However, if you think Cooley will be the best player in the group, but you wouldn’t take him because the Devils have Hischier and Hughes, I disagree with that argument. The second overall pick shouldn’t be a place to take a stand. It is a position to take the best player available. As John noted in his reaction to the lottery, it’s not a very deep draft. The luxury of taking someone solely on the job is not there. The second choice should be a player who will one day be a star on your team, not just an add-on. If the Devils get the next Damon Severson, a minute-eating defenseman who’s probably the best as a second player, it’s not a huge success for the second overall pick. Yes, it’s better than Nolan Patrick, but that’s still not what you might get. True success is finding the next Jack Eichel (the sane version that doesn’t want to be traded). Now you might argue that Eichel was considered a generational talent, some thought the same as Connor McDavid. Still, second overall should get you someone of similar caliber, the talent is there. Consider that 2017 draft where Philly took Patrick. They could have had Cale Makar, Elias Pettersson or Miro Heiskanen. Especially with Makar, he’s the kind of player you want at No.2.
Also, the second pick might not be someone who’s ready for the NHL this year. Yes, some of them might be, like Nemec and Slafkovsky, but even that is debatable and won’t be fully determined until those kids join training camp and play pre-games. season, at the earliest. Drafting a goalscoring winger just because that’s what the team needs might be a bad decision, because by the time that player becomes the top winger you want, that need might be filled by someone else. ‘other. And likewise, some think Cooley is probably a few years away. In a few years, when he’s ready to join the big club, there might be a greater need for a skilled center in this formation, for whatever reason. At that point, if he became a star and the Devils drafted someone else with only average talent instead, wow what a disaster that would be.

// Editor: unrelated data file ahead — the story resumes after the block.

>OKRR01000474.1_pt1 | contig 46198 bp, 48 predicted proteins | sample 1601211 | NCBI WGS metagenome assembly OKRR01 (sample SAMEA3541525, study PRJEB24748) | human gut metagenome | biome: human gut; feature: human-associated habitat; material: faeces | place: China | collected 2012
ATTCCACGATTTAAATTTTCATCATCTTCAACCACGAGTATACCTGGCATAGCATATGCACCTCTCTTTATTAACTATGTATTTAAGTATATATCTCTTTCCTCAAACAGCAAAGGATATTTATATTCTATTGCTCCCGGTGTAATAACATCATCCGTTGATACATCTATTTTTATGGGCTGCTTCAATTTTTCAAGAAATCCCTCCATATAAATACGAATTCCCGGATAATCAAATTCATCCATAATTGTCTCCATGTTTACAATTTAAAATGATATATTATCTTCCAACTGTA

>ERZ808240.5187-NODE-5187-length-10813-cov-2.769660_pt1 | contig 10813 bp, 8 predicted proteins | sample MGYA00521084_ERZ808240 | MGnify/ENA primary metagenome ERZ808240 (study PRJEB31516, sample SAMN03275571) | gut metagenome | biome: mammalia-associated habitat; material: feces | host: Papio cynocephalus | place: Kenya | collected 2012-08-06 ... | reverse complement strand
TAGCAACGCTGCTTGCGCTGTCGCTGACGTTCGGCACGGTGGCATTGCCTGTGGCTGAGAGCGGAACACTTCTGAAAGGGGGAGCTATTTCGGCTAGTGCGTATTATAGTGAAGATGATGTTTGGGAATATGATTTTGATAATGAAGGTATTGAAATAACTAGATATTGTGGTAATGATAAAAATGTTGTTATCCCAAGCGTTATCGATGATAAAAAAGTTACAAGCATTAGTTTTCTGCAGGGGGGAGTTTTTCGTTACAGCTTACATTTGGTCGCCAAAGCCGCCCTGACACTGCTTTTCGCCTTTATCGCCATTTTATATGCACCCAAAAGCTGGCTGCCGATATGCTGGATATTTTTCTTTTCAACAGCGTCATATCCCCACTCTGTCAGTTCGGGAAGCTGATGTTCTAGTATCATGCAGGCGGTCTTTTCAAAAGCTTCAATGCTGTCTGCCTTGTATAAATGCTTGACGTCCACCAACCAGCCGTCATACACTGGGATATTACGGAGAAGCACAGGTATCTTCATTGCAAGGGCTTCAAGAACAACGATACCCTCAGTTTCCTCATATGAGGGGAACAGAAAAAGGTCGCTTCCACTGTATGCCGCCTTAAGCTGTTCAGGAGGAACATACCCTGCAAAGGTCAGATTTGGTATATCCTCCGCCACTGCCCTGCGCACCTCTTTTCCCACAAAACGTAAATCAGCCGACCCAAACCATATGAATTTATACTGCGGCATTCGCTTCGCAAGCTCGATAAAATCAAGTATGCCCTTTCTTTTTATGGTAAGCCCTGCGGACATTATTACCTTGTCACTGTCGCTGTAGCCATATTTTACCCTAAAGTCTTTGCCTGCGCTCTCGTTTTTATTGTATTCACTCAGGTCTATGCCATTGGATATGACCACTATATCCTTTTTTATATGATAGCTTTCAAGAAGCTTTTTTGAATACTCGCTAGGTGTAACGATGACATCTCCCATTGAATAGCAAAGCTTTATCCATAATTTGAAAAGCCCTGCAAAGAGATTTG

To me, all of this means that looking ahead to this draft, in all the conversations that will take place about what to do with this invaluable commodity that is Global Pick #2, if the conversation is about positional need current and getting wing score or top four defense, this shouldn’t revolve around using the pickaxe to fill this need. It should be around the trade what to choose to get a proven NHL product that meets that need. However, when discussing the use of pick, it should focus on who is the best player and who will be the best player at the NHL level. If the belief is that this player is Cooley, then great, grab him. If the belief is that it will be Slafkovsky, great, catch him. Whoever is the best long-term player is how the pick should be used. Any other use of the pick will be a bad choice in the long run.
And finally, if you’re interested, I saw this infographic after the lottery and thought it was interesting and worth posting for anyone who hasn’t seen it. This adds fuel to the argument that the best player is the one to be picked. Don’t worry about the position when selecting.